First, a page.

Sixty-five percent of churches have seen a giving decrease since mid-March as churches stopped holding in-person services.
Up to 1 in 5 churches could close their doors permanently as a result of shutdowns from COVID-19 closure orders, according to David Kinnaman, president of Barna Group. While many churches have reopened, he says, fewer people are attending in person, which is having an impact on donations.
“[Churches are] recognizing that the relationships that they thought were much deeper with people were actually not as deep as they expected,” Kinnaman told NPR in an Aug. 24, 2020, interview. “Simply reopening a church doesn’t fix the underlying economic challenges that you might have.”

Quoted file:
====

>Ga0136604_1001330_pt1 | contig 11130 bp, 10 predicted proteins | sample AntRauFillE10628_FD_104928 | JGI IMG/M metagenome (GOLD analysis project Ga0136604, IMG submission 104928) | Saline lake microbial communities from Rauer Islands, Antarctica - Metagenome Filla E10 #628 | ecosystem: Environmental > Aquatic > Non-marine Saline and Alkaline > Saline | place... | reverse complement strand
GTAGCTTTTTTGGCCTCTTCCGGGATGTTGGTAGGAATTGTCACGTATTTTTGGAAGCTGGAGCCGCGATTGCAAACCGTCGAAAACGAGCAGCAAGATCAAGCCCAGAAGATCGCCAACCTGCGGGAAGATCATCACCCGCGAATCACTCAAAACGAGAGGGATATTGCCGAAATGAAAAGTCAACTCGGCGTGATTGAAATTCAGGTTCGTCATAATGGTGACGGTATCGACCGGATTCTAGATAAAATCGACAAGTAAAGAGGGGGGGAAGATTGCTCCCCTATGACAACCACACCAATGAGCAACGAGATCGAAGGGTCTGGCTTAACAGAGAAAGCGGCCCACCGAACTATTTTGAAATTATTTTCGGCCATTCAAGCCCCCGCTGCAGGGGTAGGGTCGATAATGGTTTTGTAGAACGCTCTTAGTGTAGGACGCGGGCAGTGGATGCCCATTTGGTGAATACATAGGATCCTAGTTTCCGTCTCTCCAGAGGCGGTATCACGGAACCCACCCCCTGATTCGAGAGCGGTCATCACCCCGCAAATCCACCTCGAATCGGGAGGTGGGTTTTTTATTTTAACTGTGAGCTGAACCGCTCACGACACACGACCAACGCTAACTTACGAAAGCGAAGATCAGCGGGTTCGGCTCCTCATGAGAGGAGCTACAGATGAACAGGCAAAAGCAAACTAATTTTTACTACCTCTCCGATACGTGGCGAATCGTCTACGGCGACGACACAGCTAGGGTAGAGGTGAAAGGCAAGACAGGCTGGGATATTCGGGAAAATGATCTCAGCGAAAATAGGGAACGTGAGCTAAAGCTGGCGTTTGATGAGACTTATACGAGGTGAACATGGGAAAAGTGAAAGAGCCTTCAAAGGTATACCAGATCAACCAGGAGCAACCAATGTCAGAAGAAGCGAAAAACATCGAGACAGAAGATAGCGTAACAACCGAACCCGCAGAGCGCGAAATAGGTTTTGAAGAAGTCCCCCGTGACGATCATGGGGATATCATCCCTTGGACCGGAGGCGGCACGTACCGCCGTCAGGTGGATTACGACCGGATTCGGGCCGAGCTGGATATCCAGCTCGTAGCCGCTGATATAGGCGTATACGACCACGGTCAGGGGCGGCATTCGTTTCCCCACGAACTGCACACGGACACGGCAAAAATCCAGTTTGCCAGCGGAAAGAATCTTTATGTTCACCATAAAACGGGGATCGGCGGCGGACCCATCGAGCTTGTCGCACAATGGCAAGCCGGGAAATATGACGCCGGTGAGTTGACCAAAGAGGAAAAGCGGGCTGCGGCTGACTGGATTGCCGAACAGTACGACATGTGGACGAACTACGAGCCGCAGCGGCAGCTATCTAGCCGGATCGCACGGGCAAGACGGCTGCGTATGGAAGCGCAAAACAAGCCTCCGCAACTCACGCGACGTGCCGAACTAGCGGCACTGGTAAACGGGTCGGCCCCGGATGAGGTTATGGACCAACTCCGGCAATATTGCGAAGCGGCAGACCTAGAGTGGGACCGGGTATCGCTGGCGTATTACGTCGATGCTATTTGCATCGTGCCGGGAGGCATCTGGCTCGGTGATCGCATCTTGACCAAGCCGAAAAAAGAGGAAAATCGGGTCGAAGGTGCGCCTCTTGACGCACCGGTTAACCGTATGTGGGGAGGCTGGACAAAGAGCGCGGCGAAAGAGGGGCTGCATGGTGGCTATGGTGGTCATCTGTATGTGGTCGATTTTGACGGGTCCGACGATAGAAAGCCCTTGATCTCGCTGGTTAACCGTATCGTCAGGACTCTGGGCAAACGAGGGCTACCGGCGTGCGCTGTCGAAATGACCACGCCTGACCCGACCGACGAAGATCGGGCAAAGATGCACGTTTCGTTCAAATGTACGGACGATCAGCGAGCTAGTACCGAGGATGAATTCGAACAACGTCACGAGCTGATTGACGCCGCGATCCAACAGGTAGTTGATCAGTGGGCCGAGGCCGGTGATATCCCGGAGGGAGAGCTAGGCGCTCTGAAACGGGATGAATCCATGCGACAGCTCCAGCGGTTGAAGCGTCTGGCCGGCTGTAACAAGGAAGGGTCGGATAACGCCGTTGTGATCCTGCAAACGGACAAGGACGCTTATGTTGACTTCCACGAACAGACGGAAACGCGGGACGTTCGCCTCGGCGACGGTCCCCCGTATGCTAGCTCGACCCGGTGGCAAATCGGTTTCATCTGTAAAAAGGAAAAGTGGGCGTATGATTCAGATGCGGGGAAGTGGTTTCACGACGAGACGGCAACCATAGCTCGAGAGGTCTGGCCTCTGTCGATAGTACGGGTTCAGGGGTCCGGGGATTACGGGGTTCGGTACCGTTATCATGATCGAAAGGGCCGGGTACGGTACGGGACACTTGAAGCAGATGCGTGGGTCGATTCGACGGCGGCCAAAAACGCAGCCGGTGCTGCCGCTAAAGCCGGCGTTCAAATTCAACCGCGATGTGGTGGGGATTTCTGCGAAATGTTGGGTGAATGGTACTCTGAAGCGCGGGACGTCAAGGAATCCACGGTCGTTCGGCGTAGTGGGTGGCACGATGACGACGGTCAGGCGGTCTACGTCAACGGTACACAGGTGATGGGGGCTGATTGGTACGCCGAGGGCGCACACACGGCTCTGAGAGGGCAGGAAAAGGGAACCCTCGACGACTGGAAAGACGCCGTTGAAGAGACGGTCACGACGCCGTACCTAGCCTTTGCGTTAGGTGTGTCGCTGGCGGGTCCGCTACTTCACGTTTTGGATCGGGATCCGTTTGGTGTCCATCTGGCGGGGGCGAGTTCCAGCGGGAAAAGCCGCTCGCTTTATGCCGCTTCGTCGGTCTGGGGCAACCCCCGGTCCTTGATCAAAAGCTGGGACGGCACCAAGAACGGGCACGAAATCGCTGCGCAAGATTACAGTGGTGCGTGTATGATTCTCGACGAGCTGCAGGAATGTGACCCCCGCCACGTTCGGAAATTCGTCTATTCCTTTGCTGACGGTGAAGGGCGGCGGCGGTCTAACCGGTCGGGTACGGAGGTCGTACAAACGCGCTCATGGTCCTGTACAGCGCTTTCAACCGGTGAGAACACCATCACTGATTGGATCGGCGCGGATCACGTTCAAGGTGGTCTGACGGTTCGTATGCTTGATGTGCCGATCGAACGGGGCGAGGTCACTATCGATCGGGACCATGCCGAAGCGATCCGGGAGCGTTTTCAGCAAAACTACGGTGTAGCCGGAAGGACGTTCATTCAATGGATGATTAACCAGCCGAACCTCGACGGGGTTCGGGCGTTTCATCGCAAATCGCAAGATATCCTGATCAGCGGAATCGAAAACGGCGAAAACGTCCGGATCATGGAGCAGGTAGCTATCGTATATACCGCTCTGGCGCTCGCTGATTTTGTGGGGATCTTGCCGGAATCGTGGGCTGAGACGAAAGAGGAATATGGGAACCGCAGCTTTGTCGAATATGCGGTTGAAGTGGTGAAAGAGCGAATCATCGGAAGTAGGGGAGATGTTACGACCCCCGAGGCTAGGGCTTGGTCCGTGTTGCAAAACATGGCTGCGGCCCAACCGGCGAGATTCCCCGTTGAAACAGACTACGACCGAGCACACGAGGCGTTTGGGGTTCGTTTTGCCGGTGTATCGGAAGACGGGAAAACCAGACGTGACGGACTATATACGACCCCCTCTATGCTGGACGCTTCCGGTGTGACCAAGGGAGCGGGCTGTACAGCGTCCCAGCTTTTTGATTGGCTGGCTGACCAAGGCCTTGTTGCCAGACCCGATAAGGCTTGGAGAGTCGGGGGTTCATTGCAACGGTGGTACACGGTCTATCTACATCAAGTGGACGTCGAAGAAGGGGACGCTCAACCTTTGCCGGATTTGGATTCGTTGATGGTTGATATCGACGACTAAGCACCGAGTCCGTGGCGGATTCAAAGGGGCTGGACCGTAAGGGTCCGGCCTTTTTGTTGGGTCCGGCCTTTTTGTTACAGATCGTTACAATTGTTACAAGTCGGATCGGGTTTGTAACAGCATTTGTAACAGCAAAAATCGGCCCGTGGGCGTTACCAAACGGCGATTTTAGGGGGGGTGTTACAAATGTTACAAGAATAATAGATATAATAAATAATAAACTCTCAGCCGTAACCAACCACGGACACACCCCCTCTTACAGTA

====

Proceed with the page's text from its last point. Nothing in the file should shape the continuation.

An April 2020 State of the Plate constituency-based survey of leaders from over 1,000 churches revealed 65% had seen a giving decrease since mid-March as churches stopped holding in-person services.
Barna also recently reported that, among practicing Christians—those who identify as Christian, agree strongly that faith is very important in their lives and attend church at least monthly (prior to COVID-19)—over half (53%) say they have streamed their regular church online within the past four weeks. Another 34% admit to streaming a different church service online other than their own, essentially “church hopping” digitally.
Kinnaman believes online church is here to stay. “I think also it’s really going to change the way people think about their donation relationship with local churches, as well. There’ll have to be even greater demonstration of the value that a church brings not just to those who attend but also those who are part of this community.”